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Everything you need to know about the 2013 Heisman

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The 2013 Heisman ceremony is approaching. It will be televised on ESPN at 8 p.m ET.

Here’s all you need to know about the trophy heading into the show. Your viewer’s guide, if you will:

— This is the 32nd Heisman ceremony featuring multiple finalists to be broadcast on live television. Prior to 1982, only the winner went to New York to pick up his trophy. The announcement for the Heisman wasn’t broadcast live until 1977. Prior to that, the announcement was taped and then showed either on newsreels or at halftime of an NFL game. The first Heisman finalists in this format were Herschel Walker, John Elway and Eric Dickerson in 1982. However, Elway did not attend the ceremony, so the only finalist present were Walker and Dickerson.

— The announcement date — December 14th — is the latest the trophy has been awarded since 1996. The only other time the trophy has been awarded this late was in 1991.

— If you wonder where Jameis Winston’s pending landslide might rank on all time Heisman lists, here are the five largest margins of victory in Heisman history:

1968, OJ Simpson, 1,750 points

2006, Troy Smith, 1,662 points

1993, Charlie Ward, 1,622 points

1991, Desmond Howard, 1,574 points

1998, Ricky Williams, 1,563 points

— Winston will be the third No. 5 to win the award, joining Notre Dame’s Paul Hornung in 1956 and USC’s Reggie Bush in 2005.

— Two previous Heisman winners went to high school in Alabama, Bo Jackson and Pat Sullivan. Winston, who hails from Hueytown High in Bessemer, Ala., would be the third.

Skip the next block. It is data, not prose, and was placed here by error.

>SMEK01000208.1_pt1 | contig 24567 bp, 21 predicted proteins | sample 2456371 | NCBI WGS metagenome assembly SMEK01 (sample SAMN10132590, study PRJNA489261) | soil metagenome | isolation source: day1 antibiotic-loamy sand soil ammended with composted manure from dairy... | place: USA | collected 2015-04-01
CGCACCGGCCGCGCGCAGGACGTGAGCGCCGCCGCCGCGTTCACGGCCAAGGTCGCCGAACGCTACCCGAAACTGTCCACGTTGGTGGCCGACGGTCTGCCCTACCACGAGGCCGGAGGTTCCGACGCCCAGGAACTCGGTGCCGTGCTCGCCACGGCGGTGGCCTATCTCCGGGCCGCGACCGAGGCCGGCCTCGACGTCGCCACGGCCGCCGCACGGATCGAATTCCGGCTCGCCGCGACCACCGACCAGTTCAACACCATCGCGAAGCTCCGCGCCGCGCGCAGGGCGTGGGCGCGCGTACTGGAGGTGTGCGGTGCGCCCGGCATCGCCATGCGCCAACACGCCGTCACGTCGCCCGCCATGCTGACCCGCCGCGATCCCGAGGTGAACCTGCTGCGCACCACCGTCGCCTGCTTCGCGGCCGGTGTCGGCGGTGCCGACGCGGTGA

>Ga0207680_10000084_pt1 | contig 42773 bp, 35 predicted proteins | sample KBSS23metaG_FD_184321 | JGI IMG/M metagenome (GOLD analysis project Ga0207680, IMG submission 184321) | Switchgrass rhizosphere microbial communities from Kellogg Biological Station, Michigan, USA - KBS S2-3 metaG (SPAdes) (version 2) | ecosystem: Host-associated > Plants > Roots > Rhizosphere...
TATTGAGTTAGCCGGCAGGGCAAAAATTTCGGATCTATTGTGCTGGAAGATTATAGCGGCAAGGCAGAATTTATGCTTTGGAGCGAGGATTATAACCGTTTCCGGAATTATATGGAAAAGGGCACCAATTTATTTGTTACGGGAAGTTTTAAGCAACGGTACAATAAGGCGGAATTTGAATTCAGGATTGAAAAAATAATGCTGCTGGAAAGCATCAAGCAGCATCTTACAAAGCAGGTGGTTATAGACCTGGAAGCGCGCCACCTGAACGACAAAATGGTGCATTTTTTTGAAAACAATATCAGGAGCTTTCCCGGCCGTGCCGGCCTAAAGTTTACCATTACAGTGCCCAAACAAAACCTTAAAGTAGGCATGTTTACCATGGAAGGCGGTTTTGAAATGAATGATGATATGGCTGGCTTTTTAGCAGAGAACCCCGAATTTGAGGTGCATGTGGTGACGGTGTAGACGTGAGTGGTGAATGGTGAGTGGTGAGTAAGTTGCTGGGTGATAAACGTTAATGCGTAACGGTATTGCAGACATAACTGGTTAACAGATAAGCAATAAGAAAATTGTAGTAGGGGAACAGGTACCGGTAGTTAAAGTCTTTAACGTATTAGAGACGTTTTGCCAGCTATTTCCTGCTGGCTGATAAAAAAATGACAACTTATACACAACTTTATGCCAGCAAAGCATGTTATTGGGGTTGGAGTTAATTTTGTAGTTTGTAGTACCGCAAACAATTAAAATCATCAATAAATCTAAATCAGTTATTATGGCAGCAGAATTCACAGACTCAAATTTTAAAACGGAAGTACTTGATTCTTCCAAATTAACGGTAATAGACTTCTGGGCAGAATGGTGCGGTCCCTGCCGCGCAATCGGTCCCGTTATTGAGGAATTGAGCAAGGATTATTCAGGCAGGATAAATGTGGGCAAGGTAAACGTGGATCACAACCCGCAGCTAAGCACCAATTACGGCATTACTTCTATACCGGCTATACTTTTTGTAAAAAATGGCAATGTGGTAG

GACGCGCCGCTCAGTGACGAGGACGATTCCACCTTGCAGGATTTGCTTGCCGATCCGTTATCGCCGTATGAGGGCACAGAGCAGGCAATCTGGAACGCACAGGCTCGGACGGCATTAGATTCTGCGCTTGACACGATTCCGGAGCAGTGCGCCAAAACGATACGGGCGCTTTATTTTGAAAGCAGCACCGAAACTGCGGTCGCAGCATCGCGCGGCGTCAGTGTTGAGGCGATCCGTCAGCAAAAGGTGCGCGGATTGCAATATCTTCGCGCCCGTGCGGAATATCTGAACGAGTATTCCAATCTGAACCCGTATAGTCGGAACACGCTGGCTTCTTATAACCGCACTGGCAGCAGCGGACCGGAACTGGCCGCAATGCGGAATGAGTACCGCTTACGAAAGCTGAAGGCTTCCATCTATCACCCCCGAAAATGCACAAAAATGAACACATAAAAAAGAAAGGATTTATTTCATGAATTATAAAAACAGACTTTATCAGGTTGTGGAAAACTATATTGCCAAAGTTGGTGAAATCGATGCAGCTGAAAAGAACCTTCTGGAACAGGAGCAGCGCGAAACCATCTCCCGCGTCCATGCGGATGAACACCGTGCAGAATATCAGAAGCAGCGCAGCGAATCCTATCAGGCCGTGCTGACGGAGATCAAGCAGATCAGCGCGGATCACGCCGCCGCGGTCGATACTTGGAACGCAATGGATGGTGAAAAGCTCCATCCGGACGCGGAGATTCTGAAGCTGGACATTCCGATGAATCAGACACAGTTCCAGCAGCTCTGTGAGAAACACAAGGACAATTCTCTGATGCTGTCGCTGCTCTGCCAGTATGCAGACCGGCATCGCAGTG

— Northern Illinois quarterback Jordan Lynch has a chance to notch the highest finish by a non-BCS-conference player in the BCS era. Colt Brennan finished third as a finalist in 2007. The only only other finalists from a non-BCS-conference school in the BCS era was Kellen Moore of Boise State, who placed fourth in 2010, and Chad Pennington of Marshall, who was fifth in 1999.

— Between 1935 and 2006, a span of 71 years, no sophomore or freshman had ever won the Heisman. Since 2007, three sophomores and one (soon to be two) redshirt freshmen have won. The last senior to win the Heisman was Troy Smith of Ohio State in 2006.

— The Heisman voting is done by 927 voters, 870 of whom are media members and 57 who are former winners of the trophy. There is also one fan vote done via online voting. The 870 media voters are dispersed over six regions — the Far West, the Midwest, the Southwest, the South, the Mid-Atlantic and the Northeast. Balloting is done online. A first-place vote gets 3 points, a second-place vote gets 2 points and a third-place vote gets one point.

— Winston will be the third Heisman winner from Florida State. His win would come on the 20th anniversary of FSU’s first Heisman, Charlie Ward, back in 1993.

In Baker Mayfield, Texas set to face yet another QB who wanted to be a Longhorn

Baker Mayfield
Associated Press

Jameis WinstonJohnny ManzielAndrew LuckRobert Griffin IIIJ.T. Barrett. Oh, don’t mind me. Just recounting the number of quarterbacks with ties to the Texas football program that never received a sniff from Bevo’s famous snout.